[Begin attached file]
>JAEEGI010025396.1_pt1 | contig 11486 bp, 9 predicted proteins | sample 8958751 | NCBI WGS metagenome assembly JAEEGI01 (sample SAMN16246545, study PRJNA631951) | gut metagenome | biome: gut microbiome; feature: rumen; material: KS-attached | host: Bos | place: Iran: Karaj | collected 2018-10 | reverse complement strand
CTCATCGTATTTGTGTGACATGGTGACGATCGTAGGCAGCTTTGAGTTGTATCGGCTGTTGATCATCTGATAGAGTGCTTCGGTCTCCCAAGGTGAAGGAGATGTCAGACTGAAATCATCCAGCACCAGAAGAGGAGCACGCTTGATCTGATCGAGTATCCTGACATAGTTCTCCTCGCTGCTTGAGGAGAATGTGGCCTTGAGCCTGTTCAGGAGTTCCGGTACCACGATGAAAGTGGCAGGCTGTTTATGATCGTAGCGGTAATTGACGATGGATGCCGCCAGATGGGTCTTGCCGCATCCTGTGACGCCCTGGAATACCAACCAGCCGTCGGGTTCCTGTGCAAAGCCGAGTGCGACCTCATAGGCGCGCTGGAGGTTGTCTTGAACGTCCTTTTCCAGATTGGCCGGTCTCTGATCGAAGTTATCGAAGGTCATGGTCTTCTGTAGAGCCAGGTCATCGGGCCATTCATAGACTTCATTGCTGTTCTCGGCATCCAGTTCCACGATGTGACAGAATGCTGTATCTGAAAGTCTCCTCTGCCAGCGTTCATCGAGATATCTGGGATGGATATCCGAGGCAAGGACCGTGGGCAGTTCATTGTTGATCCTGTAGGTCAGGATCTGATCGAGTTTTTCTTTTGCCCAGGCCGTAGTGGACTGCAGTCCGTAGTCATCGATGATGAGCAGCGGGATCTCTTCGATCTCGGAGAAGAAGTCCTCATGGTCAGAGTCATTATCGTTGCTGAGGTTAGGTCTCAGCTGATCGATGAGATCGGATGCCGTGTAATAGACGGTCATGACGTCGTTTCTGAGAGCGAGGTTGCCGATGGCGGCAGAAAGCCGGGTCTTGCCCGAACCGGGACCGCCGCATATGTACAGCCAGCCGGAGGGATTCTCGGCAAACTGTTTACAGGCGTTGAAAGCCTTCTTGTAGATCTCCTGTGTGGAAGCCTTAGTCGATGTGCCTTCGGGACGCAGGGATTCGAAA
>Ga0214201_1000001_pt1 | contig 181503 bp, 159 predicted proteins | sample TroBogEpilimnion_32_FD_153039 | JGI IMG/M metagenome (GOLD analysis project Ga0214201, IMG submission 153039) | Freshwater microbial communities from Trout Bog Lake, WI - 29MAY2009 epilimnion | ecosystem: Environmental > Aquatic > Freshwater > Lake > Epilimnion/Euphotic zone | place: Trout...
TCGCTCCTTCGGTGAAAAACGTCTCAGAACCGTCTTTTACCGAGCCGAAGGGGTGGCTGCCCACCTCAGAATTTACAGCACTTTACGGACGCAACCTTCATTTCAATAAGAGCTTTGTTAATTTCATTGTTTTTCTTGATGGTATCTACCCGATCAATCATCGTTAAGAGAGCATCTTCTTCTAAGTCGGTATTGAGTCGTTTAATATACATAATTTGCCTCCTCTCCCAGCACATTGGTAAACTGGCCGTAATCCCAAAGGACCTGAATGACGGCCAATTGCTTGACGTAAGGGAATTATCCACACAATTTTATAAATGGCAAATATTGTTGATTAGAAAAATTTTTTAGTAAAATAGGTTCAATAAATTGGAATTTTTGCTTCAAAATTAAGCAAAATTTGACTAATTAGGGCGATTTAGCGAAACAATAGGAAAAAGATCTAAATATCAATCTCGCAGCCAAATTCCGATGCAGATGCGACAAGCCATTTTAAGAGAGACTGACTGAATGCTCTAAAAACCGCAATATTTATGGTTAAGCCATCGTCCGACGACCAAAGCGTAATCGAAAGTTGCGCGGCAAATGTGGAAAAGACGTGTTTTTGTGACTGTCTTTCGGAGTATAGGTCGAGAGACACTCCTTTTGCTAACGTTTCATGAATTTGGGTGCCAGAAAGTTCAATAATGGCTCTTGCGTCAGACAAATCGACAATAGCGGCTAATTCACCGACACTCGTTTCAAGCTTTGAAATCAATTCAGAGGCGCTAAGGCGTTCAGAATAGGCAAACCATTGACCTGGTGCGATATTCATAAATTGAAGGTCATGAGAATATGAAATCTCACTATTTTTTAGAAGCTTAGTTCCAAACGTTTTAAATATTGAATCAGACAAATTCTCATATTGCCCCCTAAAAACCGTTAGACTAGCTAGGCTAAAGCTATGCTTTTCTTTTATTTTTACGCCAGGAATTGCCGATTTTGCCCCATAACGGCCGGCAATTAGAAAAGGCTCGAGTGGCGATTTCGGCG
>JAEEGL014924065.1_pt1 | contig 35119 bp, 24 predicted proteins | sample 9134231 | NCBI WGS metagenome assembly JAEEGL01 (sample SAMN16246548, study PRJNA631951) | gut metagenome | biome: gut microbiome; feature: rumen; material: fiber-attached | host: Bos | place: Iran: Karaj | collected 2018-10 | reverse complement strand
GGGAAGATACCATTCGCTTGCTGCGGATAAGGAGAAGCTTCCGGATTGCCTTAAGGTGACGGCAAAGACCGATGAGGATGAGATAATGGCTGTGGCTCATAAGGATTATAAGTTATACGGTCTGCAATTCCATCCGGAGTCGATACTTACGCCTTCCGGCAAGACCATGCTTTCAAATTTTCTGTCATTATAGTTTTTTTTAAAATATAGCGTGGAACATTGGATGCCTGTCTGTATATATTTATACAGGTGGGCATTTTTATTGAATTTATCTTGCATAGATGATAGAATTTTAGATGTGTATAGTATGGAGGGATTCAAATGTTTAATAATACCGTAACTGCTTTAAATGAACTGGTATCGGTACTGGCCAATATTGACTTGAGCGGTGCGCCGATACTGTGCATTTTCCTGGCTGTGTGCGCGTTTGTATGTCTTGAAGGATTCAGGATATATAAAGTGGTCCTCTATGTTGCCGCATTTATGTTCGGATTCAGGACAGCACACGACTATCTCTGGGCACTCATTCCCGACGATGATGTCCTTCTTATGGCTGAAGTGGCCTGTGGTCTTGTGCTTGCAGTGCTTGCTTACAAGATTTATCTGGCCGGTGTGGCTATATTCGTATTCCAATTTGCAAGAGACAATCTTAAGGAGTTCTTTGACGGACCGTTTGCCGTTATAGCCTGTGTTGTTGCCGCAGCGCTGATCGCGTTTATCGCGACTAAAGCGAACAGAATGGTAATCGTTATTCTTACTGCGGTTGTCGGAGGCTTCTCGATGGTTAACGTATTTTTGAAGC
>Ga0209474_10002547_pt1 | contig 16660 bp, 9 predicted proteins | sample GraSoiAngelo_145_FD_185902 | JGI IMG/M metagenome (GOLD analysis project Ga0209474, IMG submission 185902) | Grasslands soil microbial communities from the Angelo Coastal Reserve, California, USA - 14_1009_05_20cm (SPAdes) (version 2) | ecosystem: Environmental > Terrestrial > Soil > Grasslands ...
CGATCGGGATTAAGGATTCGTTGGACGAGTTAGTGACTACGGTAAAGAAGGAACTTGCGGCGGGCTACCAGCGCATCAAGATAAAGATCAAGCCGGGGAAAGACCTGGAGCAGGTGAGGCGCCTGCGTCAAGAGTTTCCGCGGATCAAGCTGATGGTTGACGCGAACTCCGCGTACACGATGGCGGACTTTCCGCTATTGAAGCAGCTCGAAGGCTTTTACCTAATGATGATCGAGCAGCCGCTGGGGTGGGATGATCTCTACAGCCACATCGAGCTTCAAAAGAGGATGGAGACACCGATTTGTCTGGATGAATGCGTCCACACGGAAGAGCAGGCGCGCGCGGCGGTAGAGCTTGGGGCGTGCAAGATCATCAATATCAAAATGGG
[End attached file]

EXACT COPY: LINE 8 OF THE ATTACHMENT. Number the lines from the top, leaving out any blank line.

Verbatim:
CGATCGGGATTAAGGATTCGTTGGACGAGTTAGTGACTACGGTAAAGAAGGAACTTGCGGCGGGCTACCAGCGCATCAAGATAAAGATCAAGCCGGGGAAAGACCTGGAGCAGGTGAGGCGCCTGCGTCAAGAGTTTCCGCGGATCAAGCTGATGGTTGACGCGAACTCCGCGTACACGATGGCGGACTTTCCGCTATTGAAGCAGCTCGAAGGCTTTTACCTAATGATGATCGAGCAGCCGCTGGGGTGGGATGATCTCTACAGCCACATCGAGCTTCAAAAGAGGATGGAGACACCGATTTGTCTGGATGAATGCGTCCACACGGAAGAGCAGGCGCGCGCGGCGGTAGAGCTTGGGGCGTGCAAGATCATCAATATCAAAATGGG